The scent of the Lama

Vijay Deo, CMD of the company, at the factory in Kochi PHOTO: THULASI KAKKAT  

The air is fragrant with roses, lemongrass and gusts of saffron — an unexpected jigsaw of scents at Kochi’s business-like Industrial Estate in South Kalamassery. But then Vijay Deo of Holy Lama is used to turning heads with his palette of perfumes. Swivelling in his chair, set in a cheerfully-chaotic office, he says he makes a consistent impact with neighbours thanks to his company’s soaps. “People come to me and say, ‘Mr. Deo, when you take a bath, the whole neighbourhood stands outside your door’,” he chuckles.

To emphasise his point, Vijay pulls open a drawer from his heavy wooden desk, and produces a carefully labelled glass bottle with the triumphant air of a magician conjuring a rabbit out of his hat. In the meantime, his room is filling with people. As his wife Vijaya walks in, he points theatrically, saying, “She’s the boss.” Their daughter Vaishali follows. “She’s the big boss,” he adds. Mother and daughter roll their eyes in unison. Clearly, this is a long-running joke. Mid-conversation, two family friends wander in, and join the gathering. Pleased with his now sizeable audience, Deo unscrews the mysterious bottle, passing it around and instructing everyone to dab the oil on their wrists. The scent is earthy, seductive and alluringly familiar.

“Vettiver,” he states. That’s where it all began. “We are from a small town called Oni, in Rajapur, South Maharashtra. My father, D.V. Deo, worked in a perfumery company in the late 1930s, for which he used to travel across India. One day, he met a scientist at Banaras Hindu University, who told him essential oils had a great future. So he decided to cultivate Vettiver which then grew wild in Bharatpur, Rajasthan.” Vijaya interjects, “Locals put the roots in mud pots to scent drinking water.” It was also used for ittar. “In India, we know it as Khuskhus — it’s cultivated to make evaporative screens, which you soak in water to keep your home cool.”

D.V. Deo migrated to famously fertile Kerala to start cultivating Vettiver, going on to become one of the pioneers of the essential oil industry in India. The business grew rapidly, embracing other local ingredients, before branching into ‘spice extraction.’

Today, their trademarked spice drops — concentrated extracts of natural spices in liquid form — are used by chefs from Kochi to London. However, their most intriguing creations are the soaps, packaged in local areca palm leaf trays, and marketed to 30 countries under Vijay’s Holy Lama brand.

“By the time I joined my father’s company, they were making oils out of indigenous spices, roots and herbs. Nagarmotha (Cypriol or nut grass), which is good for your hair. Kacholam, which has medicinal value. Also turmeric, cinnamon and palmarosa.” Vijay’s first big contribution to the company began when he was barely 30, and volunteered to re-locate to Bhutan to set up an essential oil factory there.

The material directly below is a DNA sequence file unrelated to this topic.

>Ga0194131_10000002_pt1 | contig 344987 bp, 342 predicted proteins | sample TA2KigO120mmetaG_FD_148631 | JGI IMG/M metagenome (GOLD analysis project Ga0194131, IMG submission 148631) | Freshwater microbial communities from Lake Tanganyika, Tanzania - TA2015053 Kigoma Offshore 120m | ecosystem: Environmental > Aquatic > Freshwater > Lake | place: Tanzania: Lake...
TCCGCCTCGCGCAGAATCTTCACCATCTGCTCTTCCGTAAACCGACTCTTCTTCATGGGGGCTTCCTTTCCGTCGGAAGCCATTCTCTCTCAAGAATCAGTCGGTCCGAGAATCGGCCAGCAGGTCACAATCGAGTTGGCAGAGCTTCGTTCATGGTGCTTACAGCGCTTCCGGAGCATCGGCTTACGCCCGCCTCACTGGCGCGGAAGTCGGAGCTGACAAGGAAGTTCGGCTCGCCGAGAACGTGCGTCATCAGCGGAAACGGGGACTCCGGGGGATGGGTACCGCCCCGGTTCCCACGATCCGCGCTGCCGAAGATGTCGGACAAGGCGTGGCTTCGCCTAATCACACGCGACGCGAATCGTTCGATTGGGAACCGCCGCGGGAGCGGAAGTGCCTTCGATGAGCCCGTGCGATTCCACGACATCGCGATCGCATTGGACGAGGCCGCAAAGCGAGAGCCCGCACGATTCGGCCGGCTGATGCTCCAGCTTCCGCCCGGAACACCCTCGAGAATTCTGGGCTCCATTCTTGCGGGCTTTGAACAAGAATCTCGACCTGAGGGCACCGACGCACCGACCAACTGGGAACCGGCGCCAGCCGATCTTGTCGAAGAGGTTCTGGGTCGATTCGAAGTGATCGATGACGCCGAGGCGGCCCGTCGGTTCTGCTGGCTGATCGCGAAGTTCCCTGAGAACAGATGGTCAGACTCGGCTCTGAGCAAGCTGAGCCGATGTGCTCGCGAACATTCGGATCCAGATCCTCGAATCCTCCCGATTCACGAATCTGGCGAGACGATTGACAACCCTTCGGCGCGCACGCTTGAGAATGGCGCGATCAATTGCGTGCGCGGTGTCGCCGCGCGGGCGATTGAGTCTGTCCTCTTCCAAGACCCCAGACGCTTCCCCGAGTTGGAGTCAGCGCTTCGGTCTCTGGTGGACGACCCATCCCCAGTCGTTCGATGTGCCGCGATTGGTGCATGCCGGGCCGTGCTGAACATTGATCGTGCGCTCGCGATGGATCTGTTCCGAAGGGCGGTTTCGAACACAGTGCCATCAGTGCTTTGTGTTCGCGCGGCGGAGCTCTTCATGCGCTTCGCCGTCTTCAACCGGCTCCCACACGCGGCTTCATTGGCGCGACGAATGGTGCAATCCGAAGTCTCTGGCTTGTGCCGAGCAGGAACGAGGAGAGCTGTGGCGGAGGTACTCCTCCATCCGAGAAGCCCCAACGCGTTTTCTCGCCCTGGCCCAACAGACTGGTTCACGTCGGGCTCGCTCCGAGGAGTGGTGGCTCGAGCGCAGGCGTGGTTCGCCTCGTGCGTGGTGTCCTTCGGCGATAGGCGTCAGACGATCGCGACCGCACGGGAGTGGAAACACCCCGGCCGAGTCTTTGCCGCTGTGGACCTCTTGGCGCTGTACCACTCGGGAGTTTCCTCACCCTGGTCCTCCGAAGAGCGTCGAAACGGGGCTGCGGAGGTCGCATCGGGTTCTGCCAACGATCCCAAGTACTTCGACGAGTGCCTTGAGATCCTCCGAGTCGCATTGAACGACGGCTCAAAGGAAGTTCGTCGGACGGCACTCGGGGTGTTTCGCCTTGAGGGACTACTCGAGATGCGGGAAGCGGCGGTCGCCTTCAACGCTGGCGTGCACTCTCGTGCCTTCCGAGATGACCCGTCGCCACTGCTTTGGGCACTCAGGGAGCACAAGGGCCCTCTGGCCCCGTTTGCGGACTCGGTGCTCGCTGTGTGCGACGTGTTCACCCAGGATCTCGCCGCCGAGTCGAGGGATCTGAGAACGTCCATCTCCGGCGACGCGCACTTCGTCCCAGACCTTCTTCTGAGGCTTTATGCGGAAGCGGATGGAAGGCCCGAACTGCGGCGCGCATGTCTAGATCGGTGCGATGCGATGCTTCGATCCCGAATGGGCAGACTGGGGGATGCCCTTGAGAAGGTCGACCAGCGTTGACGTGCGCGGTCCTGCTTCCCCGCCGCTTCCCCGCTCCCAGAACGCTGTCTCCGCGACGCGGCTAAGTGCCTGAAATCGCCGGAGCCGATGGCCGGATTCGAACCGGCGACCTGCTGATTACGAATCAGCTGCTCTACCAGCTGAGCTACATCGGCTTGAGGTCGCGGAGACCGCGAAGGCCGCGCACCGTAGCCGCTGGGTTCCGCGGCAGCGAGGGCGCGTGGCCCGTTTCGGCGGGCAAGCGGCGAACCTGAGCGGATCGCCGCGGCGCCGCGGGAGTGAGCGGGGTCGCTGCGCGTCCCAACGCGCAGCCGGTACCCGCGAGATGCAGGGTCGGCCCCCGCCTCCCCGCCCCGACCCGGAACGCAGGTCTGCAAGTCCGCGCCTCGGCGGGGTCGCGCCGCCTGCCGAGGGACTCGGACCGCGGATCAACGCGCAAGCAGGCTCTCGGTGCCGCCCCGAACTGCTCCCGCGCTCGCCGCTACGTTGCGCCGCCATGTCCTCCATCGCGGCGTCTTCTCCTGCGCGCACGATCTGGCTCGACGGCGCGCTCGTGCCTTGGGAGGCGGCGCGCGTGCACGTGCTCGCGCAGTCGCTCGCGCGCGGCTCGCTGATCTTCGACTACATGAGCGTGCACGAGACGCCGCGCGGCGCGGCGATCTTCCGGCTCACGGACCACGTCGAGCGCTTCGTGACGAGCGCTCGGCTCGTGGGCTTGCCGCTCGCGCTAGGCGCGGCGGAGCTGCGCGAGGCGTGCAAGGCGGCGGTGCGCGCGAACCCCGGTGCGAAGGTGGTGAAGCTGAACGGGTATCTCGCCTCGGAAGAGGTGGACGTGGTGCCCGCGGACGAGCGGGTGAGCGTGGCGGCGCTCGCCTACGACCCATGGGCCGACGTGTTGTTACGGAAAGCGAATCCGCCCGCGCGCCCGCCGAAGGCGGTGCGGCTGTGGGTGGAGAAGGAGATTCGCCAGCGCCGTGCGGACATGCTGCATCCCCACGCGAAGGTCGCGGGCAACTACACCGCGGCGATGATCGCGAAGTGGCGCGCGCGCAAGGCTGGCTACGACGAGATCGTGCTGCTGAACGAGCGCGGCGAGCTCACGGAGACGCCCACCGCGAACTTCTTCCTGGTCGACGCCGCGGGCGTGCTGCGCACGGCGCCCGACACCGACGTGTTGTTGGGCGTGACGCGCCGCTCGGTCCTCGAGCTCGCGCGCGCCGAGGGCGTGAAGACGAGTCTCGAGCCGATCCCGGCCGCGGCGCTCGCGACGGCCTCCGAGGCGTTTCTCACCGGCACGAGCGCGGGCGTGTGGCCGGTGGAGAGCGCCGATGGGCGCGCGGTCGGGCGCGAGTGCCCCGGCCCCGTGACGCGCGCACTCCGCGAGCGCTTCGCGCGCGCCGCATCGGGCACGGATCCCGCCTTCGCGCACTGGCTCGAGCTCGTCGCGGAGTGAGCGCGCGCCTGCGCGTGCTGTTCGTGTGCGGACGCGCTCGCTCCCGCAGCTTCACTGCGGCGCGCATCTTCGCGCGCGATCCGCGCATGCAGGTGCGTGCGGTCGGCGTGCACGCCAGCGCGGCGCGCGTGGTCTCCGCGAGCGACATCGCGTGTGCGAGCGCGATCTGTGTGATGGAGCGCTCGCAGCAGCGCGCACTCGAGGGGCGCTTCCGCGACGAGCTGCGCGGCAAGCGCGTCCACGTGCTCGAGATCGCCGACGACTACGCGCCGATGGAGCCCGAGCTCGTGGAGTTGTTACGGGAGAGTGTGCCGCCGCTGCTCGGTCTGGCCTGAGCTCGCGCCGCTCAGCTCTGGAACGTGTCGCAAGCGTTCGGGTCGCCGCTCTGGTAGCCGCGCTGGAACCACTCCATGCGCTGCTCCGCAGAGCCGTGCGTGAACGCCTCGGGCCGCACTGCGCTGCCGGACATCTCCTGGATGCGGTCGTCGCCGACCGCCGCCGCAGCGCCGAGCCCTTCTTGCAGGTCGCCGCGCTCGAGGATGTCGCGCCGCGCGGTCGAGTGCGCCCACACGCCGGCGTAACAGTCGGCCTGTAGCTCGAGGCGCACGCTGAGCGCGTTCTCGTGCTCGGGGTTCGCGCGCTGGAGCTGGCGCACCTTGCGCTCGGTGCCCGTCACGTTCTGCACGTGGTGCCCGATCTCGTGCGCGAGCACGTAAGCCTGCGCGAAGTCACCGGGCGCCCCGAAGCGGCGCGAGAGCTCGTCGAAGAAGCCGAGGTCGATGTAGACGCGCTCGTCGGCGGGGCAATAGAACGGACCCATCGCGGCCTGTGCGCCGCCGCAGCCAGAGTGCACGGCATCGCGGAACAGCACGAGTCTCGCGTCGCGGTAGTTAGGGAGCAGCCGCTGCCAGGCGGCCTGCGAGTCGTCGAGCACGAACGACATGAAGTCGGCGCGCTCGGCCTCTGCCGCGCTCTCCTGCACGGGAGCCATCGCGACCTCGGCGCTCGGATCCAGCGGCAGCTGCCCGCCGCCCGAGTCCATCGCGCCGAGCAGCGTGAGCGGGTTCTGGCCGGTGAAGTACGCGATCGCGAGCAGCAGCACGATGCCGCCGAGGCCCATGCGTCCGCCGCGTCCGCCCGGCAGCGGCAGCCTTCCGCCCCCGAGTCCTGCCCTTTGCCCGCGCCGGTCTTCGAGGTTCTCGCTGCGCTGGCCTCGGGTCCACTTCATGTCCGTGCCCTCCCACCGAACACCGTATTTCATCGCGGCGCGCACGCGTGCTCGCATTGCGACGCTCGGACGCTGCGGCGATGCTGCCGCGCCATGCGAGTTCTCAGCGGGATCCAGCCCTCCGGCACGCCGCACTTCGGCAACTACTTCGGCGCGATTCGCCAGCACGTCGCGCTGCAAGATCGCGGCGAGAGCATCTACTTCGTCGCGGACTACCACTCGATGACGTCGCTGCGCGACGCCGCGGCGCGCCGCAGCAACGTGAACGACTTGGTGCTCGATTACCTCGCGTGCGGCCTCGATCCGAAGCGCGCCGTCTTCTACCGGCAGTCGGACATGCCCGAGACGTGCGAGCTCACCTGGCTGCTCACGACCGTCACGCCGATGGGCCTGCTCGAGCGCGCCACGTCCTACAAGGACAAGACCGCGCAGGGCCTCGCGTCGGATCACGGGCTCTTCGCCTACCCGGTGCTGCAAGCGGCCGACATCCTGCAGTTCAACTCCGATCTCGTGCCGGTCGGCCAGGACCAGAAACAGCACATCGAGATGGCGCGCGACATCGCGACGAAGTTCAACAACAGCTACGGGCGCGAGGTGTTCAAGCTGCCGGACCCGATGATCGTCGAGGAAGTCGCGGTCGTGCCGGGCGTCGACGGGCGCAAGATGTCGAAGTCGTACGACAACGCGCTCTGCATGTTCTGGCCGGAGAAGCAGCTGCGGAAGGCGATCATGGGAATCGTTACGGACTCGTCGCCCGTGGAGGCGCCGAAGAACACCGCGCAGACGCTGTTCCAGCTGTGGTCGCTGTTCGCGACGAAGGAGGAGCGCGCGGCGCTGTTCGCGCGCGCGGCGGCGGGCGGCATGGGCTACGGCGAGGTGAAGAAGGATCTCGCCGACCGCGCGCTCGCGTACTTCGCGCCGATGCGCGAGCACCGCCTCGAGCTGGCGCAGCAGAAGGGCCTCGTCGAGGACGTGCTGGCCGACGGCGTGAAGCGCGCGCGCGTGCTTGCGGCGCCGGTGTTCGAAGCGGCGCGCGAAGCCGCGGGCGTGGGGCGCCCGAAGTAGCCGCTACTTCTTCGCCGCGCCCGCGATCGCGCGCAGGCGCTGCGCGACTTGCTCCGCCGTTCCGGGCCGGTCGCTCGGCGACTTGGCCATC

“I moved to Mongar in Eastern Bhutan, and lived there for eight years. The land is covered in coniferous forests, so it’s difficult to cultivate anything. We decided on lemongrass, a hardy crop that can survive even in a wasteland.”

Soon they had 50,000 acres, and 2,500 families rehabilitated. “I set up a co-operative system, so locals ran the company, and we just bought their oil, blended and marketed it. The Russians bought a lot; they were making Vitamin A from it.” 

Bhutan was challenging, but fortunately, Vijay got some unexpected help. “The Lamas were so friendly. Every village had a Gompa (monastery) with Lamas, who are holy men. Through them, we earned the trust of the locals.”

Beguiled by them, Vijay undertook a 12-day journey on foot to meet a famously powerful Lama in remote Aja Ney, more than 3,500 metres above sea level. “He handed me a thangka, saying it will give me peace of mind and prosperity.”

Vijay pauses to point at a copy of the painting, hanging in his office. “The original is in my mother’s office,” Vaishali says.

Although Vijay returned to India in 1988, with the idea of forming a new company, he finally launched ‘Holy Lama Naturals’ only in 2000.

“I wanted something creative, using raw materials from our parent company.” Vaishali says, “We also wanted to focus on locally grown products. So our first choice is always ingredients from Kerala: tulsi, clove oil, ginger.”

With help from his older daughter, Gouri Kubair, currently based in London, they now make products that are exported to about 30 countries. “To begin with, 5,000 soaps a day,” says Vijay, “Which is nothing, considering big companies make soap in tonnes. But then, ours is vegan, cold-pressed and handmade by 10 women.”

Walking through the factory, Vijaya points out that they have an all-woman work force. She stops to chat with their chief chemist, who’s as charmingly giggly as she is sharply intelligent, with long curly hair and a business-like white coat. She points out their line of carefully stacked soaps, ready to be exported to London, explaining that the USP is the all-natural ingredients.

“It’s expensive. For example, 100 kilos of Vettiver yield just 1.5 kilos of oil,” she says. Fortunately, both international and domestic customers seem to be willing to pay.

“People are very conscious now about pesticides, and chemicals. They don’t want them in their cosmetic products anymore.”

As the company grows, so does their catalogue. “We have so many things I’m telling my husband to stop it now,” groans Vijaya, carefully picking her way through tubes of cream, bottles of shampoo and vials of spice drops.

There is an obvious upside though. “I get to test everything at home,” grins Vaishali, adding, “All the girls who work here do the same.”

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Printable version | Sep 23, 2021 12:23:02 PM |

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